received 1,000 pieces of seal rings when in fact, only 100 were ordered.
The Sandiganbayan recommended that the information be withdrawn
against some of the accused after a comprehensive investigation.
Petitioner filed a motion to quash contending that it is the Court Martial
and not the Sandiganbayan which has jurisdiction over the offense
charged or the person of the accused. Petitioner further contends that RA
1850 which provides for the jurisdiction of court martial should govern in
this case.
Issue:
Whether the Sandiganbayan has jurisdiction over the subject
criminal cases or the person of the petitioner?
Ruling:
The fundamental rule is that the jurisdiction of a court is determined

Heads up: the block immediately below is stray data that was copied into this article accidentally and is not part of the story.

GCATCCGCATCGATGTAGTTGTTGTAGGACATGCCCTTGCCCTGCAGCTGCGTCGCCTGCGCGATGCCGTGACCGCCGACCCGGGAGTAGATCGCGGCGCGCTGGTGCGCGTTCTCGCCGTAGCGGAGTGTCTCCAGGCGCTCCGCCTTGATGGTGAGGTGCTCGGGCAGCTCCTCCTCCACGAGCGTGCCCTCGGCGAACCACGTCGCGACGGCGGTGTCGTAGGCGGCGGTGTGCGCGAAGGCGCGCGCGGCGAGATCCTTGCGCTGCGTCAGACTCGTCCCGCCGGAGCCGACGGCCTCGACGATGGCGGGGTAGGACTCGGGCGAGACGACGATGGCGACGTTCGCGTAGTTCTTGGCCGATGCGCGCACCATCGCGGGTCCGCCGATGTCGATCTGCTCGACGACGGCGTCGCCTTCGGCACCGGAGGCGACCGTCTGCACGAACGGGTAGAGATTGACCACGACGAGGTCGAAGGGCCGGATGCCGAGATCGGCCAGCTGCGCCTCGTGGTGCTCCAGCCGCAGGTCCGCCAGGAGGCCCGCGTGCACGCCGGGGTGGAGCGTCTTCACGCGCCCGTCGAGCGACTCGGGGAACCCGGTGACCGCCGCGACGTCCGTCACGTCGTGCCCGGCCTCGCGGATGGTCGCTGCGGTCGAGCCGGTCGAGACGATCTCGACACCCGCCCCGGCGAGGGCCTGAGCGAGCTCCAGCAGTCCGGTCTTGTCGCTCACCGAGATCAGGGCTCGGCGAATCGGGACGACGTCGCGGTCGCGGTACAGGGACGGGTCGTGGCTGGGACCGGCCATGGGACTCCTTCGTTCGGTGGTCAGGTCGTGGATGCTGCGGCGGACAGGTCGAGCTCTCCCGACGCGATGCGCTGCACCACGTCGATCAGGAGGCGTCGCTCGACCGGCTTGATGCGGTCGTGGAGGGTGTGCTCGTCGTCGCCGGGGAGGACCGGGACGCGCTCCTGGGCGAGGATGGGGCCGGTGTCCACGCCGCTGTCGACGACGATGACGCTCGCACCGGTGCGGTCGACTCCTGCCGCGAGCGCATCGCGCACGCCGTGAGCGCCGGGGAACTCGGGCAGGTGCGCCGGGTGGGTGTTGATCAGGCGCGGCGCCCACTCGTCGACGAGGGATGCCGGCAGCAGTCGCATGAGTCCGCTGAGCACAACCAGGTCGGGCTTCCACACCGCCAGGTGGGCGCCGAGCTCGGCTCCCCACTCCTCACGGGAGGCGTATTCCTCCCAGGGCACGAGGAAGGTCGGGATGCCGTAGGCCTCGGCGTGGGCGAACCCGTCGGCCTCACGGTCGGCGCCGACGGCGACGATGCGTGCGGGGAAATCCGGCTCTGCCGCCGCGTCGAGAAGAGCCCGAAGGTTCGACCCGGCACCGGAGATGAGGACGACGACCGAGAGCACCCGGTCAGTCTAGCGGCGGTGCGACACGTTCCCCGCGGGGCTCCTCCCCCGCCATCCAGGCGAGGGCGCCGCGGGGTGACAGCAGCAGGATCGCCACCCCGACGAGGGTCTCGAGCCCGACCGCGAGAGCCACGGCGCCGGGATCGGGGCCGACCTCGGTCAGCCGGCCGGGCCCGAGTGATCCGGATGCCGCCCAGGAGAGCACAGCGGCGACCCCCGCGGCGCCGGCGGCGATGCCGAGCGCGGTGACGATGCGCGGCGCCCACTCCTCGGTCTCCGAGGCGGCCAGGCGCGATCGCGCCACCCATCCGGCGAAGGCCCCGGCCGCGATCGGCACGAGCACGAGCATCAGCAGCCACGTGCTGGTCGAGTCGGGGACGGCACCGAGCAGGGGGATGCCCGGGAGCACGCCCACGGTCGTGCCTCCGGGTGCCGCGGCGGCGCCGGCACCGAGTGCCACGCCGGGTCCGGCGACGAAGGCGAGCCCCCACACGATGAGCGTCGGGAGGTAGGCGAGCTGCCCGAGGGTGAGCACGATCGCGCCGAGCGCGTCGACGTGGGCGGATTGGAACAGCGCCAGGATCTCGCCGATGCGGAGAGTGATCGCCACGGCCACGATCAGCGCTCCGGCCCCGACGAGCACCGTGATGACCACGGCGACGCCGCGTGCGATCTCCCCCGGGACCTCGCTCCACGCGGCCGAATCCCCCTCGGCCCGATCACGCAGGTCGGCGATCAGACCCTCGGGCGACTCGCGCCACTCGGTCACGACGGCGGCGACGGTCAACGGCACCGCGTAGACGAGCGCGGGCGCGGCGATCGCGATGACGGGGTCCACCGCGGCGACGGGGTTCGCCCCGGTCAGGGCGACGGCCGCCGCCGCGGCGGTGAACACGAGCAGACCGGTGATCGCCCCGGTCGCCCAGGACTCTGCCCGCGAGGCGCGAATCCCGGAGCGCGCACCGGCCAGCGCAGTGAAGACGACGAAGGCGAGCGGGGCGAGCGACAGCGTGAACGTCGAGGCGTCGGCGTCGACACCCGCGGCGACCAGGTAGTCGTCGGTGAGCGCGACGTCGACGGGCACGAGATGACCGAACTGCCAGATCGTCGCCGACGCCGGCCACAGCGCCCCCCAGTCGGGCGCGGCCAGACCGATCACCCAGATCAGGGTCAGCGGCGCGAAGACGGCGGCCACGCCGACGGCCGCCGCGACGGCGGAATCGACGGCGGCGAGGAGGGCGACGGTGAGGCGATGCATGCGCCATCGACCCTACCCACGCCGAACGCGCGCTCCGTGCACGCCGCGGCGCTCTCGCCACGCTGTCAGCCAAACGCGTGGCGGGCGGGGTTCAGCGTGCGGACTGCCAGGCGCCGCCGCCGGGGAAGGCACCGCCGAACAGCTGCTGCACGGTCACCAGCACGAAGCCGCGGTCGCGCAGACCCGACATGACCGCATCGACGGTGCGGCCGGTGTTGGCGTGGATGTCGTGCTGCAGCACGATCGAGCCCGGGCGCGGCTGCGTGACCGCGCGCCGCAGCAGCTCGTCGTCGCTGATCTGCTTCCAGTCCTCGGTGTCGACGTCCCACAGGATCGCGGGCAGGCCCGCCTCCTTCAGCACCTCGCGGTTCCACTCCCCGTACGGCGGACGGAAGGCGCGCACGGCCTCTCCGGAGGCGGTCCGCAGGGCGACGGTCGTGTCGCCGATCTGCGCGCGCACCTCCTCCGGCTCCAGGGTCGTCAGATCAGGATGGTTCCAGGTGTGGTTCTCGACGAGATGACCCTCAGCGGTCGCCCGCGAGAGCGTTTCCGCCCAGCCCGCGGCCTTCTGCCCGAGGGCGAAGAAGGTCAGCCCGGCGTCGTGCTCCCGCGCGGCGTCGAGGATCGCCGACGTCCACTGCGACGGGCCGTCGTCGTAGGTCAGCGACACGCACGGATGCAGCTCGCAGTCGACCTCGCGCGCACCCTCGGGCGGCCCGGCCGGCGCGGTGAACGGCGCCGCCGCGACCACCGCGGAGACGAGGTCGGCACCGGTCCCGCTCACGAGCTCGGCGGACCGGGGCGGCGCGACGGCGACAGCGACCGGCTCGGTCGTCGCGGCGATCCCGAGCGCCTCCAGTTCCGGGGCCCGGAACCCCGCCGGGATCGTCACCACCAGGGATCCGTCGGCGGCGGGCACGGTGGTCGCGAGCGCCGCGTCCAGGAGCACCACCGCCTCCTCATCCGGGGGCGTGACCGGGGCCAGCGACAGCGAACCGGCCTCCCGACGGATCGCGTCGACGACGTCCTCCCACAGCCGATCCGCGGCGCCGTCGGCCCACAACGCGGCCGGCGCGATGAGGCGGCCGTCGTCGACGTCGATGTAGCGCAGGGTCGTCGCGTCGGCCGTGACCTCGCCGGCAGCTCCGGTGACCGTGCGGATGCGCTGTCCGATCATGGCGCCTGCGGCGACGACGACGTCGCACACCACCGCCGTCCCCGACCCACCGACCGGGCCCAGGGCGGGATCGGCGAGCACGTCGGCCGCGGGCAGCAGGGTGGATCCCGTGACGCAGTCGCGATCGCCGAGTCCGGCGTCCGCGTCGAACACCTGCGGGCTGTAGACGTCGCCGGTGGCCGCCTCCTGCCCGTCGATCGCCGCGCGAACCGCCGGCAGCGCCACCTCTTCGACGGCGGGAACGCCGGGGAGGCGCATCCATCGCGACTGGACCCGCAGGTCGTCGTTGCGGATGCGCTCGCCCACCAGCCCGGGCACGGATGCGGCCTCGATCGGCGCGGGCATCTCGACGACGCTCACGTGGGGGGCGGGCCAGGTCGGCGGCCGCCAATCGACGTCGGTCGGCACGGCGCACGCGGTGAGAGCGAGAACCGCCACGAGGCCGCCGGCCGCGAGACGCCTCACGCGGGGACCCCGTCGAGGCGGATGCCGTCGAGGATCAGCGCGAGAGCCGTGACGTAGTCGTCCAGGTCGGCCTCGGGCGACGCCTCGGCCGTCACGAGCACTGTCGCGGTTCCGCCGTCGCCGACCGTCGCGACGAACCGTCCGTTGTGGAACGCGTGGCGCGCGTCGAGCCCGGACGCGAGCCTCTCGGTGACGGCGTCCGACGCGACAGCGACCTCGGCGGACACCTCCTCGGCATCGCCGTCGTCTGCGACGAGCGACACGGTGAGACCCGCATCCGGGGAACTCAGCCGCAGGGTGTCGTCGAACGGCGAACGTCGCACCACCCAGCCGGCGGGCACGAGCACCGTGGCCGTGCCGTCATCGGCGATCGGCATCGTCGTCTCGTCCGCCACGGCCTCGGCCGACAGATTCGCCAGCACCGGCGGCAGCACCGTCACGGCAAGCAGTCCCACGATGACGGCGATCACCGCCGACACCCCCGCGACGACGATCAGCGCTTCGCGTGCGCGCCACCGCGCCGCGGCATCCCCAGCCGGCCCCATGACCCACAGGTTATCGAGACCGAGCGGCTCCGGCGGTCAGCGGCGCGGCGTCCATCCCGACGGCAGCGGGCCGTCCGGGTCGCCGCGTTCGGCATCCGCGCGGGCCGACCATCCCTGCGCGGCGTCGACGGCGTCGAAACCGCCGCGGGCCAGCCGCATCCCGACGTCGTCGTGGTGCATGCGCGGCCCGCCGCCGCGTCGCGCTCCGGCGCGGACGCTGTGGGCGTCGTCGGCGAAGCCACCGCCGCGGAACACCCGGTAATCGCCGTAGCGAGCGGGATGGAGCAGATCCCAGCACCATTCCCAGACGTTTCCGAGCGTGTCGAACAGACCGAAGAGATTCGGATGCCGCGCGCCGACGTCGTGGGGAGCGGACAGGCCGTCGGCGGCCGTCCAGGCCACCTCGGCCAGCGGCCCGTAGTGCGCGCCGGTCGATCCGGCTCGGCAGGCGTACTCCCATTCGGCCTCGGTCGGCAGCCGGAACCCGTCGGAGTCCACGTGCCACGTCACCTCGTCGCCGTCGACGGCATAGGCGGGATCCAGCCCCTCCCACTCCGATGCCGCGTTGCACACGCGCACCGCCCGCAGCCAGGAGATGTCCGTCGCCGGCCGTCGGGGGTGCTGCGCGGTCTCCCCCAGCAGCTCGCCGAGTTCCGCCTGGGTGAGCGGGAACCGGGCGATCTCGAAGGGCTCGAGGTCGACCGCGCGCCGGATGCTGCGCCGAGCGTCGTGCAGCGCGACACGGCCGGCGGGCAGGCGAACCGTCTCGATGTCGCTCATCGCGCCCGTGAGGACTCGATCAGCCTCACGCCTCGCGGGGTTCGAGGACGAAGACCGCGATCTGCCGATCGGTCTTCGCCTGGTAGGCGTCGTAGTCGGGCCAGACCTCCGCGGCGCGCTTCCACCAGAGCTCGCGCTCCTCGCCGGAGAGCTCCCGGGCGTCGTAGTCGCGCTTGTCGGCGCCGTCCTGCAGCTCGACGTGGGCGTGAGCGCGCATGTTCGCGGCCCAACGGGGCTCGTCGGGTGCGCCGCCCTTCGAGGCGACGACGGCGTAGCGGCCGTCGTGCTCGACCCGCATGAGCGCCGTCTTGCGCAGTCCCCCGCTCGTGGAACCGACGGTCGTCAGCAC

by the statute in force at the time of the commencement of the
action.Thus, Sandiganbayan has no jurisdiction over the petitioner at the
time of the filing of the information and as now prescribed by law. RA
8249, the latest amendment of PD 1606 creating the Sandiganbayan
provides that such will have jurisdiction over violations of RA 3019 of
members of the Philippines Army and air force colonels, naval captains
and all officers of higher rank. In the case at bar, while the petitioner is

charged with violation of RA 3018, hisposition as Lieutenant Commander


of the Philippine Navy is a rank lower than naval captains and all officers
of higher rank. It must be noted that both the NATURE of the OFFENSE
and the POSITION OCCUPIED BY THE ACCUSED are conditions SINE QUA
NON before Sandiganbayan can validly take cognizance of the case. Thus,